As school health teams get underway with the country's third annual human papillomavirus (HPV) vaccination drive, Northern Cape public meetings aim to convince sceptical caregivers that the jab may be the best shot young girls have at preventing cervical cancer.
Margaret Marumo, 74, looks after her granddaughter. Marumo said she was initially hesitant to let her granddaughter be vaccinated against HPV as part of the Department of Health's school-based vaccination programme.
"I was afraid this injection would make my grandchild feel free to be sexually active at a very young age," she said. Marumo added that a recent public dialogue held in the Kuruman area helped her understand the vaccine's benefits, and why it was important to vaccinate children before they became sexually active and were exposed to the cancer-causing virus.
The public dialogues are aimed at helping the National Department of Health increase uptake of the vaccine, which was first rolled out nationally in 2014.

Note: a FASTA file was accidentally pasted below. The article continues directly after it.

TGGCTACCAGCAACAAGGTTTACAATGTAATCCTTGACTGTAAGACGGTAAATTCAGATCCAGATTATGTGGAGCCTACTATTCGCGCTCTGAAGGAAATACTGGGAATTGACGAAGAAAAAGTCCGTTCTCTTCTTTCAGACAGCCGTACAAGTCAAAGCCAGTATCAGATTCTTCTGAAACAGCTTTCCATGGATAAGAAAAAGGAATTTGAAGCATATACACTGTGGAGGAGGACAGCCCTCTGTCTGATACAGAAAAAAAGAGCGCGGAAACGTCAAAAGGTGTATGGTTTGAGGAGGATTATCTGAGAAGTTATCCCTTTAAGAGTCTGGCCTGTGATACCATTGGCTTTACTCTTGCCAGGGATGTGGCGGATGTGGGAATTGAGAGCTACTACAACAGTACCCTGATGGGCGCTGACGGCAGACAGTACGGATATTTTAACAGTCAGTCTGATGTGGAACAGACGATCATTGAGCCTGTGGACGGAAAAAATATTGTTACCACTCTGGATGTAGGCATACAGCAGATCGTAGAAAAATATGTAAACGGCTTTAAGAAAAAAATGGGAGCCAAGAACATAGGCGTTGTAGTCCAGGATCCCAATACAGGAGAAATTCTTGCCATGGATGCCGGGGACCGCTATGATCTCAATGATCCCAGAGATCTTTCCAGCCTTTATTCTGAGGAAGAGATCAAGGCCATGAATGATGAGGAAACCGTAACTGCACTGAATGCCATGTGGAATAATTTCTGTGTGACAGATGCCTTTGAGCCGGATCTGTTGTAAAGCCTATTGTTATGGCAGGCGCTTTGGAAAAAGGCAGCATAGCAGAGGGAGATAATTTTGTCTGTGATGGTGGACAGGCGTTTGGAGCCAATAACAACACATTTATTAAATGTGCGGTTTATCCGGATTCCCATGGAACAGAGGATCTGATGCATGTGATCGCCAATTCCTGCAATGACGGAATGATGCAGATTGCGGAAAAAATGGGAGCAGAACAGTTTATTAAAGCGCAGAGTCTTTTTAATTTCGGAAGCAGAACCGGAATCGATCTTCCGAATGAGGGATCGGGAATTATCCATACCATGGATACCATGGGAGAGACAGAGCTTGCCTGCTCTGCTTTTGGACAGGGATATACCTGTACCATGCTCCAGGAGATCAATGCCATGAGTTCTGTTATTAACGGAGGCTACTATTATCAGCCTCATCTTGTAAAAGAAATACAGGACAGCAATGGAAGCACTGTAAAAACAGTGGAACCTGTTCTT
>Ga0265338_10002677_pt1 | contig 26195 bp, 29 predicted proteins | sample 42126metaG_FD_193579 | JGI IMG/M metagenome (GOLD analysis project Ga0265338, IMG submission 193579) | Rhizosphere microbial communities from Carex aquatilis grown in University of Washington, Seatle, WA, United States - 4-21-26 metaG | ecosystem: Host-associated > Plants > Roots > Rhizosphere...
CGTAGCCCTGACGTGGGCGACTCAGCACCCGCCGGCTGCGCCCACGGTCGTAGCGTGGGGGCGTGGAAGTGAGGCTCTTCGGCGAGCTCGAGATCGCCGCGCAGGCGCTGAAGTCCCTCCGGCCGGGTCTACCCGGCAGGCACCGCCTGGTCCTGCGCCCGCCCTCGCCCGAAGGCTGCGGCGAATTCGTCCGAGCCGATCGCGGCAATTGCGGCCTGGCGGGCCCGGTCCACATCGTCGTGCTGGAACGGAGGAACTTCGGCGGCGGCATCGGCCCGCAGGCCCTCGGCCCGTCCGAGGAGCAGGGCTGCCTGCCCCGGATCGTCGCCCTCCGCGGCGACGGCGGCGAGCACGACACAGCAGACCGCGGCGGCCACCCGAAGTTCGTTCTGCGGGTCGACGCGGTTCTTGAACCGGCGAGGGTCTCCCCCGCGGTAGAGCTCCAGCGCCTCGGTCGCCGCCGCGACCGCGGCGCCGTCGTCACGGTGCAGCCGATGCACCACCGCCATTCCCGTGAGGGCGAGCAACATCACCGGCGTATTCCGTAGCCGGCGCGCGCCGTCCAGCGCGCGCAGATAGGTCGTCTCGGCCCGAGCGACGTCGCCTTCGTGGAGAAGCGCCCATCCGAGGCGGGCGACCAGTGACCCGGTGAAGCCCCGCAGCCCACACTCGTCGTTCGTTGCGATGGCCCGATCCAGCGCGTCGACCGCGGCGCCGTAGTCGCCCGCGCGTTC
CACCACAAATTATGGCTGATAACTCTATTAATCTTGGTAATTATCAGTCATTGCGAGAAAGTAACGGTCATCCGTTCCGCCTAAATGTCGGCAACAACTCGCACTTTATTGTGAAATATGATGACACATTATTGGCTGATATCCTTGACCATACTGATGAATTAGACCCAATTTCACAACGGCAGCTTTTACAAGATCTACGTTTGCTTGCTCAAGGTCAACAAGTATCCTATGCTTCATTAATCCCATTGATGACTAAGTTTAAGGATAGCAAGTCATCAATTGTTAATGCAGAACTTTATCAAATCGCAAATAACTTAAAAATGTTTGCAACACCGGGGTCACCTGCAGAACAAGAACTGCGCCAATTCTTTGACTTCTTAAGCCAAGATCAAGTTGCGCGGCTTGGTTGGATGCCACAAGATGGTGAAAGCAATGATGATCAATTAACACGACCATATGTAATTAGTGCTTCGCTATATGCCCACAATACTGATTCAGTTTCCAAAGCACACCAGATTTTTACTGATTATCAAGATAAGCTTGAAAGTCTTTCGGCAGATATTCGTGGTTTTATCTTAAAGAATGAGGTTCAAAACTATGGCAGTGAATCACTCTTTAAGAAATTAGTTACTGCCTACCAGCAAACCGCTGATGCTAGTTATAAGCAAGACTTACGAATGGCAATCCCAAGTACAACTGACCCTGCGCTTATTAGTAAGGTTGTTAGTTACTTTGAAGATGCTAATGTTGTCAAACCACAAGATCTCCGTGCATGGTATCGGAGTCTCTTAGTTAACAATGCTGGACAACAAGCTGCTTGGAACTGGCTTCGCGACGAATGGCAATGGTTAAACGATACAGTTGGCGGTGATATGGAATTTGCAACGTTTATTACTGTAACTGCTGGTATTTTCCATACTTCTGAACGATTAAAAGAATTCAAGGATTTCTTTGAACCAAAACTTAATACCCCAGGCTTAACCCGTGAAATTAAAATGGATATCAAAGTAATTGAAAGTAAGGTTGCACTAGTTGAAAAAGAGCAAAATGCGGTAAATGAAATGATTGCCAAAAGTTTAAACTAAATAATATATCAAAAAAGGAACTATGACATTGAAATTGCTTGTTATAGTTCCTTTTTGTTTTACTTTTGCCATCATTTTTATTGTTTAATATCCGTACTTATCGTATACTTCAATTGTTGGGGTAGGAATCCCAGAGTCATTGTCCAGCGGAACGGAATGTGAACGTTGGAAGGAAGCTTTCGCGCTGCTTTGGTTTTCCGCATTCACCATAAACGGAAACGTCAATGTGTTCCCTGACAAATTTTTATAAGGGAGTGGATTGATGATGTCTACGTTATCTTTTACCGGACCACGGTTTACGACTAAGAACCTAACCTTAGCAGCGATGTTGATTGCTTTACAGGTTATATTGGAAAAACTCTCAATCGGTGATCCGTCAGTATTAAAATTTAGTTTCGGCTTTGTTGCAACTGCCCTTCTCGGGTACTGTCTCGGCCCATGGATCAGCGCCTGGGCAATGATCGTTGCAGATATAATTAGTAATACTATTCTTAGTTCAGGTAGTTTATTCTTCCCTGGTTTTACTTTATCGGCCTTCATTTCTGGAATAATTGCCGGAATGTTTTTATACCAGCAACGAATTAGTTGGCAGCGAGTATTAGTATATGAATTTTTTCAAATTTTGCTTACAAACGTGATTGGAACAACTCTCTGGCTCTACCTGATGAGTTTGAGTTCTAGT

According to Department of Health Spokesperson Joe Maila, more than 340,000 Grade 4 school girls nine years and older have been vaccinated against the virus annually since 2014.
However, the department has fallen about 60,000 girls short of their targeted 100 percent vaccination rate.
"This was mostly children forgetting to bring consent forms to school or who were absent," Maila said. "We think getting to 340,000 is quite successful. We are hoping that eventually it will be 100 percent."
The HPV vaccine helps protect girls from the two strains of HPV responsible for about 70 percent of all cervical cancers. School health teams are currently vaccinating Grade 4 girls in the country's poorest 80 percent of public schools against HPV. The girls will receive the vaccine's second required dose in September and October.